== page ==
Abriendo Puertas, Barkley’s Defiant Child, Incredible Years, ADVANCE, Home Instruction for Parents of Preschool Youngsters (HIPPY), Nurse-Family Partnership, Parent Café, ParentAide, Parents As Teachers (PAT), SafeCare, Systematic Training for Effective Parenting (STEP), Trust-Based Relational Intervention (TBRI), Triple P, Nurturing Parenting, Nurturing Fathers, 24/7 Dads
Safety is a key measure
Military and Veterans Family Program
Safety is a key measure
Services to At-risk Youth (STAR)
Counseling (trauma-informed, several modalities), Parenting (evidence-based and research supported), Youth Development/Education (evidence-based and research supported)
Safety is a key measure
Statewide Youth Services Network (SYSN)
Texas Home Visiting
Safety is a key measure
Texas Nurse Family Partnership Program (TNFP)
Safety is a key measure
Child safety is everyone’s responsibility
Child protection agencies need help to keep children safe, and can join with other key partners that touch the lives of children and families to work collectively on efforts to prevent abuse and neglect. An effective response requires that support networks be built and families engaged before crises strike. Through PEI’s partnerships with local communities, organizations are poised to build effective and coordinated collaborations that streamline efforts so families receive the help they need.
A public health approach begins by identifying the underlying needs in the local community, particularly those that are the most wide-spread. A broad group of stakeholders then work together to identify and implement strategies to effectively meet those needs. Through many of its funded community programs, PEI supports the collective impact approach to coalition building which brings together stakeholders committed to a common agenda for solving a specific social problem, using a structured form of collaboration. PEI funds the backbone agency that provides the coordination and infrastructure for the collective effort, made up of community members, non-profit organizations, and government agencies. PEI provides support for existing coalitions and activates coalitions in communities that do not yet have them.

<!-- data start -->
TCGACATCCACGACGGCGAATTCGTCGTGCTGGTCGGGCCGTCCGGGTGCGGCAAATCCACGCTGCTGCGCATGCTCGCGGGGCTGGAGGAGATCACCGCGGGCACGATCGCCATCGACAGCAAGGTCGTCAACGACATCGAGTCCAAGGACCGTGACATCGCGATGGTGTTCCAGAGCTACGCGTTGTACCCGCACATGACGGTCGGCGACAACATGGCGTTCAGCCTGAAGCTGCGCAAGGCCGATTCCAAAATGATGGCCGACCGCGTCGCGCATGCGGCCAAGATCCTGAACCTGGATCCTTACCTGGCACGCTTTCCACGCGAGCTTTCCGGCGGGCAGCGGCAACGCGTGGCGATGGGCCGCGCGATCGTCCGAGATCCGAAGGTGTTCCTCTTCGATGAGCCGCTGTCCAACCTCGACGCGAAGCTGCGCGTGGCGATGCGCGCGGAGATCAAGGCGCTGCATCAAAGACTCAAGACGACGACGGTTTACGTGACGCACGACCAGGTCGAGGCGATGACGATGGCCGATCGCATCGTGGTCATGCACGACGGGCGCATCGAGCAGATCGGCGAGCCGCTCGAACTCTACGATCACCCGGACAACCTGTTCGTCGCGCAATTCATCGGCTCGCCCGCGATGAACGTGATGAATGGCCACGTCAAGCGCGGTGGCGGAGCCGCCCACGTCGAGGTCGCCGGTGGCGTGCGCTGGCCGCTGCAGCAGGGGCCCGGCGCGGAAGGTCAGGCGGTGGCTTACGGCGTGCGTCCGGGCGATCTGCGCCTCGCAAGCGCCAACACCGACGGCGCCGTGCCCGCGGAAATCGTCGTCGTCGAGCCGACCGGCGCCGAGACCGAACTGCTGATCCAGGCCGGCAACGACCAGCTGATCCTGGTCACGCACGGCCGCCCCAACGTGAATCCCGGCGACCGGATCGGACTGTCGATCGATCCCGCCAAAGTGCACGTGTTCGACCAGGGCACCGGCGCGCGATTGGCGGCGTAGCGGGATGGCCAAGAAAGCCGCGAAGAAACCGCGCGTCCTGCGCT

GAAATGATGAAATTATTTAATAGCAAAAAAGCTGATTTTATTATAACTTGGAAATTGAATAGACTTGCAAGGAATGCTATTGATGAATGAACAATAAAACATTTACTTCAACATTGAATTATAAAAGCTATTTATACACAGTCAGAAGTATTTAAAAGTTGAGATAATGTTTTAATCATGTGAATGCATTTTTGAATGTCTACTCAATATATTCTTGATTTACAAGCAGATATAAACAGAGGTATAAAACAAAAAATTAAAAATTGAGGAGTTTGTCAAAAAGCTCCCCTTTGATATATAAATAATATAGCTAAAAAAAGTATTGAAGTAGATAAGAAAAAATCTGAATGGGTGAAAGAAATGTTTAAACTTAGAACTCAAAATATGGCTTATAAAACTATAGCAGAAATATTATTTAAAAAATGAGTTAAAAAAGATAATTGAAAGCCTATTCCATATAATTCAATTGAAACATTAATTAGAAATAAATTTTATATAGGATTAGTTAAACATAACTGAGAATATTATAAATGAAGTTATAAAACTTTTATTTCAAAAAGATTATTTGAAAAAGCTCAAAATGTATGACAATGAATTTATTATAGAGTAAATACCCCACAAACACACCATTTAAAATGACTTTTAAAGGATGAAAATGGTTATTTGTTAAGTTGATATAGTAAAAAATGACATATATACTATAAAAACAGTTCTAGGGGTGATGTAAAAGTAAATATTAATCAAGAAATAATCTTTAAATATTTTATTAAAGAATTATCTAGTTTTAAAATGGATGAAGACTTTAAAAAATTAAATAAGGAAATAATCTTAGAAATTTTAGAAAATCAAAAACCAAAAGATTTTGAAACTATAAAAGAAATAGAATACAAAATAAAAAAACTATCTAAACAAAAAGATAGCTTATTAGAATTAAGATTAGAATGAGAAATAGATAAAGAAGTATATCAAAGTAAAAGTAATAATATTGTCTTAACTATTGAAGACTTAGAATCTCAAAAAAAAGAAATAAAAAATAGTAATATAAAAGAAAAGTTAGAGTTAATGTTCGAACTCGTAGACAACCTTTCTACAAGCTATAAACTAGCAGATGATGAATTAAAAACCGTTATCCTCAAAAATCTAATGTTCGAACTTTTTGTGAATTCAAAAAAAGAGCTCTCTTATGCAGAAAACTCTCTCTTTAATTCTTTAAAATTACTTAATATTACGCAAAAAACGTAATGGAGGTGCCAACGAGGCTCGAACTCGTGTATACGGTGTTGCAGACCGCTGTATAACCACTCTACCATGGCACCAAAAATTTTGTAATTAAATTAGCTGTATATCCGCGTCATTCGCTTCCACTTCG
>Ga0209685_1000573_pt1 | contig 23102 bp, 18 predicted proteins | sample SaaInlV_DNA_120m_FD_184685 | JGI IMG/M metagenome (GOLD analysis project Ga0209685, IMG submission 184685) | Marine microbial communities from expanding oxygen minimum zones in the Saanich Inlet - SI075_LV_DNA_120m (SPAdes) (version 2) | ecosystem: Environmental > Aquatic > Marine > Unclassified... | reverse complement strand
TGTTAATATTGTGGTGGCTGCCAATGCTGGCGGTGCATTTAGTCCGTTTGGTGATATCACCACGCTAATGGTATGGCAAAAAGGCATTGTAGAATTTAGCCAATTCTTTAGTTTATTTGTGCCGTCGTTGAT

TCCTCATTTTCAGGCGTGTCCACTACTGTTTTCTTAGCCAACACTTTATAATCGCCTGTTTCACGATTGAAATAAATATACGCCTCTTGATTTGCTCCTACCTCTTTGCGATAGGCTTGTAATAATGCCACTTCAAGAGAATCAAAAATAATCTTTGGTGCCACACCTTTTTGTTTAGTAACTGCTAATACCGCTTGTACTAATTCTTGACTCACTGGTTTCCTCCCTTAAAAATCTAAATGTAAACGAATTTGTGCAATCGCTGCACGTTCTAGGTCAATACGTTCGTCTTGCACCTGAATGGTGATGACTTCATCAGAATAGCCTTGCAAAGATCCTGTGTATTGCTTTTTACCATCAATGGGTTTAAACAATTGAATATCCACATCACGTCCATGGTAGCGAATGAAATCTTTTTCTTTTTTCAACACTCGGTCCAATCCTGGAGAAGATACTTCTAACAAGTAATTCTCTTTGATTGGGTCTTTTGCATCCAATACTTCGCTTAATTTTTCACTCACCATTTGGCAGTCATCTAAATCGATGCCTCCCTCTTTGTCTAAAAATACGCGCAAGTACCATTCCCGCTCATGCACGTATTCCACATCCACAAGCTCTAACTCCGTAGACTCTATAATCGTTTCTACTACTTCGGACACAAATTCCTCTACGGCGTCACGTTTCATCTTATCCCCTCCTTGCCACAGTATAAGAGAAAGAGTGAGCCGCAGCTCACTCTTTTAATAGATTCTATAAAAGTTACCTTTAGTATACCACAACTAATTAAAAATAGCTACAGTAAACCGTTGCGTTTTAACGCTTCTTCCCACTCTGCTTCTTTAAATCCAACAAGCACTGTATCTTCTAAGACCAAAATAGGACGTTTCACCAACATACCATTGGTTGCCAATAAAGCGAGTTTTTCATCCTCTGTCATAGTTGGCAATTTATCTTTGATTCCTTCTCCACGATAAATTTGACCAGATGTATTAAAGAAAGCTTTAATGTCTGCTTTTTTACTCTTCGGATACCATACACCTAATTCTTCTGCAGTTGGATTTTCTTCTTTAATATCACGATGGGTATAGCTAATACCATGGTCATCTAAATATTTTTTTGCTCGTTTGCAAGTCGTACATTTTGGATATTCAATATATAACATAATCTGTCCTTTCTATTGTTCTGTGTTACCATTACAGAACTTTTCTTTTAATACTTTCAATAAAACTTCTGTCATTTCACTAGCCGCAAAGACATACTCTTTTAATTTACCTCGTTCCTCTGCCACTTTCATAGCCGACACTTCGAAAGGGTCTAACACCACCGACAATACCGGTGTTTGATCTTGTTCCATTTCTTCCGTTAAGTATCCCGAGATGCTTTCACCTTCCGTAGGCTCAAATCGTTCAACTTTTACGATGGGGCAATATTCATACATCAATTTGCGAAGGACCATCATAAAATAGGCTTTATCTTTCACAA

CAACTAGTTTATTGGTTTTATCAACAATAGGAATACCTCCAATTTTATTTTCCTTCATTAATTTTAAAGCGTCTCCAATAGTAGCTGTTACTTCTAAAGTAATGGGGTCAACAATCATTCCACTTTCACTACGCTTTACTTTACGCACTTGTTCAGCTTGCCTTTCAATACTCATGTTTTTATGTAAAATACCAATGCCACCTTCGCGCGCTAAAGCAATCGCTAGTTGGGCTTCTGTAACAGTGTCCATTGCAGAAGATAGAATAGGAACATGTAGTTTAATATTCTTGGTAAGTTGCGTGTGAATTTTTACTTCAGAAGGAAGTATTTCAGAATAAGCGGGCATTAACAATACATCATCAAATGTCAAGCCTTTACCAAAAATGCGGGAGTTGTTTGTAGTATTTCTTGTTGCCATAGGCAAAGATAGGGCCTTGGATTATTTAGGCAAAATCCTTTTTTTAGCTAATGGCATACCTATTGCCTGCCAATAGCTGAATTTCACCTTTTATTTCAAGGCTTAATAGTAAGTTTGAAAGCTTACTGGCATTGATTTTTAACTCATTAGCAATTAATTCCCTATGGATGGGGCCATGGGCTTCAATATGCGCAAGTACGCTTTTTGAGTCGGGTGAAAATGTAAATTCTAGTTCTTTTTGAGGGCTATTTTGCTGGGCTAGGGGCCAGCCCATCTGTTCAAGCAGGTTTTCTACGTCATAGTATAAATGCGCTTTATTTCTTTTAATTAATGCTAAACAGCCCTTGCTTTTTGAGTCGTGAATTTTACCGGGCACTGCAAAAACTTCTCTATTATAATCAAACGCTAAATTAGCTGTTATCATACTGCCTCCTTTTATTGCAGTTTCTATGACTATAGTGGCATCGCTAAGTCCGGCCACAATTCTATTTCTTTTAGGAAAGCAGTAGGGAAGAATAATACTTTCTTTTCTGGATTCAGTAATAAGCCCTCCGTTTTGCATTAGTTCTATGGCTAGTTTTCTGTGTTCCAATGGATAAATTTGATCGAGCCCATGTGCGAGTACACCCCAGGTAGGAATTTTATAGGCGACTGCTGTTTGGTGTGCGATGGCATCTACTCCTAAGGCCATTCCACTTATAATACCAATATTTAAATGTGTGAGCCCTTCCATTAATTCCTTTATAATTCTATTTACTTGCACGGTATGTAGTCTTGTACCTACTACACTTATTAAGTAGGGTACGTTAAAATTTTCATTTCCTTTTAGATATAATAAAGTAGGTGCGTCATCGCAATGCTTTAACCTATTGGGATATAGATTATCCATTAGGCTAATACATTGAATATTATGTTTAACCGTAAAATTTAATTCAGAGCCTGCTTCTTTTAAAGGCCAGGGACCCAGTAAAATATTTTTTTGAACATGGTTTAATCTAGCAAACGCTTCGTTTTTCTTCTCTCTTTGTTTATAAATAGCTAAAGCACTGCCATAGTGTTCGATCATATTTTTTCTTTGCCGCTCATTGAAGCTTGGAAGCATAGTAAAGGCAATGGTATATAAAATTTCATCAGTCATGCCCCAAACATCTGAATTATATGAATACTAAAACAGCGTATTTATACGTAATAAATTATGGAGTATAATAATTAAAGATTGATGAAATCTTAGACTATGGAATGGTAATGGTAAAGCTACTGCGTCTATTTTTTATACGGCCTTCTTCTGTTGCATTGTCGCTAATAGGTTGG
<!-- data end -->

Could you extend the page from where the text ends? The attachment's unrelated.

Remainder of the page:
In addition to mobilizing stakeholders to form the coalitions described above, PEI partners across sectors with schools, housing authorities, and hospitals to break down silos and improve coordination. For example, one of PEI’s goals is to improve fatherhood engagement, since a lack of engagement is associated with child abuse and neglect. Many Texas housing authorities have policies that do not allow the fathers to be on the property of the housing facility. In one community, PEI worked with the housing authority to waive this policy so fathers can come on-site and visit with their children for a pre-determined amount of time.
PEI also oversees the Office of Child Safety, a team that independently analyzes individual child abuse and neglect fatalities, near fatalities, and serious injuries investigated by DFPS or that occur while the child is involved with DFPS. Through analyzing trends in child abuse and neglect fatalities and near fatalities, this team assesses root causes to provide advanced consultative assistance to agency staff and local stakeholders, government agencies, and community organizations on the most effective prevention methods, as well as improvements in child welfare and prevention practices to reduce child maltreatment fatalities and near fatalities. The Office of Child safety produces an annual report of its findings that can be found online on PEI’s Reports and Presentations page.